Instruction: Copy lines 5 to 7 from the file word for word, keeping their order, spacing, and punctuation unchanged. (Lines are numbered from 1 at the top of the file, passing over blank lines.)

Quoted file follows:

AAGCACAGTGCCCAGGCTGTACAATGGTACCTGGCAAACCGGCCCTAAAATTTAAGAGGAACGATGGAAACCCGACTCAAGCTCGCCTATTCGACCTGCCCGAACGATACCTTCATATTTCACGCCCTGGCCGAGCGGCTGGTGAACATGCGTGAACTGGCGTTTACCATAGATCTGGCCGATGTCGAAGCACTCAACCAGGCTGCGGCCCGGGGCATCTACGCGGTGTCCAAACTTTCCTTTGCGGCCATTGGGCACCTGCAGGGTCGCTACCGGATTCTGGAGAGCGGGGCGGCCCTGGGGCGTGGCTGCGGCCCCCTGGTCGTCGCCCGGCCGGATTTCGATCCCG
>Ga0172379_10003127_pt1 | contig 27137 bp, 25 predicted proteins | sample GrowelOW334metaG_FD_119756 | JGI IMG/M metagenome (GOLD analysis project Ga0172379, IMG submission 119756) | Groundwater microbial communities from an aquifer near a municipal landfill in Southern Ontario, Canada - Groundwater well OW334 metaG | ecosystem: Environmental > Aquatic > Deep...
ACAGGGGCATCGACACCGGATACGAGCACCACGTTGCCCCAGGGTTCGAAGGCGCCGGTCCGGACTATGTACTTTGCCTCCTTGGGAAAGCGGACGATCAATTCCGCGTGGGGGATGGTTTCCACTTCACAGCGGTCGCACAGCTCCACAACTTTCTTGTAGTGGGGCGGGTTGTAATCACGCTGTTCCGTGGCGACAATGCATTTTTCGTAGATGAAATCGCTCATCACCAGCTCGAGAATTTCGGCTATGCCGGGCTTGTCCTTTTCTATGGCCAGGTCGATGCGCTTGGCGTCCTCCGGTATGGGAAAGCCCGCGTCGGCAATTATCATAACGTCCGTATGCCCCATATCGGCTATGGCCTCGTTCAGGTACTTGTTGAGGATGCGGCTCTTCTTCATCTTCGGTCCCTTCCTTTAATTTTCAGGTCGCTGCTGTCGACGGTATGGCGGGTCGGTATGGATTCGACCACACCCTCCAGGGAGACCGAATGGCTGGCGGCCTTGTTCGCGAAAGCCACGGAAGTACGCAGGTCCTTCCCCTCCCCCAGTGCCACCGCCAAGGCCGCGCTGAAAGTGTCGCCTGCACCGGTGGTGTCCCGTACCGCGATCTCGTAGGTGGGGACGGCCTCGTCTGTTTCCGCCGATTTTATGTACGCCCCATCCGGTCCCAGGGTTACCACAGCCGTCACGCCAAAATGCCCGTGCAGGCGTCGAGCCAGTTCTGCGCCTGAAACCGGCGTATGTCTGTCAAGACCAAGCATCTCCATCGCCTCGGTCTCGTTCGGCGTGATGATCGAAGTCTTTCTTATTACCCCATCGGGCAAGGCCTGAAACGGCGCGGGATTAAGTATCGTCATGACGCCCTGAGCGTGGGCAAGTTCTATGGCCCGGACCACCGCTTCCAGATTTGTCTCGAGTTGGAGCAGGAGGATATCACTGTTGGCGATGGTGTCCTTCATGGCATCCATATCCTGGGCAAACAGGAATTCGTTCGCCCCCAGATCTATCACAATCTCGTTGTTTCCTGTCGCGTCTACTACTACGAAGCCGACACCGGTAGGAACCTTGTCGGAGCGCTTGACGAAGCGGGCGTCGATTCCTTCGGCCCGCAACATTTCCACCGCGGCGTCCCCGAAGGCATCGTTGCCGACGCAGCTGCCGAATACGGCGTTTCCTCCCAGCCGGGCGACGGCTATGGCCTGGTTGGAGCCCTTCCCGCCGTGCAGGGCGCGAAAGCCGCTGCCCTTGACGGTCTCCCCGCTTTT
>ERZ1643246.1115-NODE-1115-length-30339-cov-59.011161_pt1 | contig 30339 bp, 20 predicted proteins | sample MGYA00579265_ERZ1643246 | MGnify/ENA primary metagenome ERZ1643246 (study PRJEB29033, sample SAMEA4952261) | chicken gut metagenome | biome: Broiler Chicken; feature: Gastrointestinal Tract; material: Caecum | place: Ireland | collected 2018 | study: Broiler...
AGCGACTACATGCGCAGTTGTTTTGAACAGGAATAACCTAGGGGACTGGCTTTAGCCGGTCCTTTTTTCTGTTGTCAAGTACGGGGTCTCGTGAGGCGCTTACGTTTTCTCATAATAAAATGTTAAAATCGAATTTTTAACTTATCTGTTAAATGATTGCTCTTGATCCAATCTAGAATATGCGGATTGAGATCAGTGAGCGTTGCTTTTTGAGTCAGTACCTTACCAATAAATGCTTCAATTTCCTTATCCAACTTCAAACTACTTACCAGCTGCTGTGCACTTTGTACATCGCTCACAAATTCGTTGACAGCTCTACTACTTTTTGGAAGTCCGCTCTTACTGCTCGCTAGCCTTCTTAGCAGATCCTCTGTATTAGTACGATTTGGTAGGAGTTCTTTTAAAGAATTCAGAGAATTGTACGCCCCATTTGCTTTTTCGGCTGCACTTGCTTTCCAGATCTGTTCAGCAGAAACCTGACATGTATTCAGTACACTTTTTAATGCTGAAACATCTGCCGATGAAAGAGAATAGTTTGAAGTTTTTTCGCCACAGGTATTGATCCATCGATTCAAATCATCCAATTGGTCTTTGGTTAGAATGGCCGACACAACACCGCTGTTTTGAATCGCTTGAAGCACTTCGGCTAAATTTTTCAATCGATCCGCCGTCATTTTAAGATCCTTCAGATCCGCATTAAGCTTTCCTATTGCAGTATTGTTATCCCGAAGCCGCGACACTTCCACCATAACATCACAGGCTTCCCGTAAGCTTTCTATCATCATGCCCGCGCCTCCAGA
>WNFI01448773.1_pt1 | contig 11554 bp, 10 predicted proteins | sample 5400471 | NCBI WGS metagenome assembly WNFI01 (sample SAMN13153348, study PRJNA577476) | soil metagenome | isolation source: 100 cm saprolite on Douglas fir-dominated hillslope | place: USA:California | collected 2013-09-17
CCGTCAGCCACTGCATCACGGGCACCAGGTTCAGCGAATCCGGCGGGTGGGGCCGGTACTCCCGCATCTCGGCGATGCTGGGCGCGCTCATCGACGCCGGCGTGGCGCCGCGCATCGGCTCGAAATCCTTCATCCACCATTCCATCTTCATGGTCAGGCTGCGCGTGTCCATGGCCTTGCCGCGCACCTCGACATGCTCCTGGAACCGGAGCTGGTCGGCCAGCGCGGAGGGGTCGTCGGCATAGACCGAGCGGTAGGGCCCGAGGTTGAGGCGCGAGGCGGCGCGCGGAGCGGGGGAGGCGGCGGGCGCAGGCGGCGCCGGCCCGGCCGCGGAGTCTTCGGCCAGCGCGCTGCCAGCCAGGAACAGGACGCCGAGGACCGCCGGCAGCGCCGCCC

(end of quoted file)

AGCGACTACATGCGCAGTTGTTTTGAACAGGAATAACCTAGGGGACTGGCTTTAGCCGGTCCTTTTTTCTGTTGTCAAGTACGGGGTCTCGTGAGGCGCTTACGTTTTCTCATAATAAAATGTTAAAATCGAATTTTTAACTTATCTGTTAAATGATTGCTCTTGATCCAATCTAGAATATGCGGATTGAGATCAGTGAGCGTTGCTTTTTGAGTCAGTACCTTACCAATAAATGCTTCAATTTCCTTATCCAACTTCAAACTACTTACCAGCTGCTGTGCACTTTGTACATCGCTCACAAATTCGTTGACAGCTCTACTACTTTTTGGAAGTCCGCTCTTACTGCTCGCTAGCCTTCTTAGCAGATCCTCTGTATTAGTACGATTTGGTAGGAGTTCTTTTAAAGAATTCAGAGAATTGTACGCCCCATTTGCTTTTTCGGCTGCACTTGCTTTCCAGATCTGTTCAGCAGAAACCTGACATGTATTCAGTACACTTTTTAATGCTGAAACATCTGCCGATGAAAGAGAATAGTTTGAAGTTTTTTCGCCACAGGTATTGATCCATCGATTCAAATCATCCAATTGGTCTTTGGTTAGAATGGCCGACACAACACCGCTGTTTTGAATCGCTTGAAGCACTTCGGCTAAATTTTTCAATCGATCCGCCGTCATTTTAAGATCCTTCAGATCCGCATTAAGCTTTCCTATTGCAGTATTGTTATCCCGAAGCCGCGACACTTCCACCATAACATCACAGGCTTCCCGTAAGCTTTCTATCATCATGCCCGCGCCTCCAGA
>WNFI01448773.1_pt1 | contig 11554 bp, 10 predicted proteins | sample 5400471 | NCBI WGS metagenome assembly WNFI01 (sample SAMN13153348, study PRJNA577476) | soil metagenome | isolation source: 100 cm saprolite on Douglas fir-dominated hillslope | place: USA:California | collected 2013-09-17
CCGTCAGCCACTGCATCACGGGCACCAGGTTCAGCGAATCCGGCGGGTGGGGCCGGTACTCCCGCATCTCGGCGATGCTGGGCGCGCTCATCGACGCCGGCGTGGCGCCGCGCATCGGCTCGAAATCCTTCATCCACCATTCCATCTTCATGGTCAGGCTGCGCGTGTCCATGGCCTTGCCGCGCACCTCGACATGCTCCTGGAACCGGAGCTGGTCGGCCAGCGCGGAGGGGTCGTCGGCATAGACCGAGCGGTAGGGCCCGAGGTTGAGGCGCGAGGCGGCGCGCGGAGCGGGGGAGGCGGCGGGCGCAGGCGGCGCCGGCCCGGCCGCGGAGTCTTCGGCCAGCGCGCTGCCAGCCAGGAACAGGACGCCGAGGACCGCCGGCAGCGCCGCCC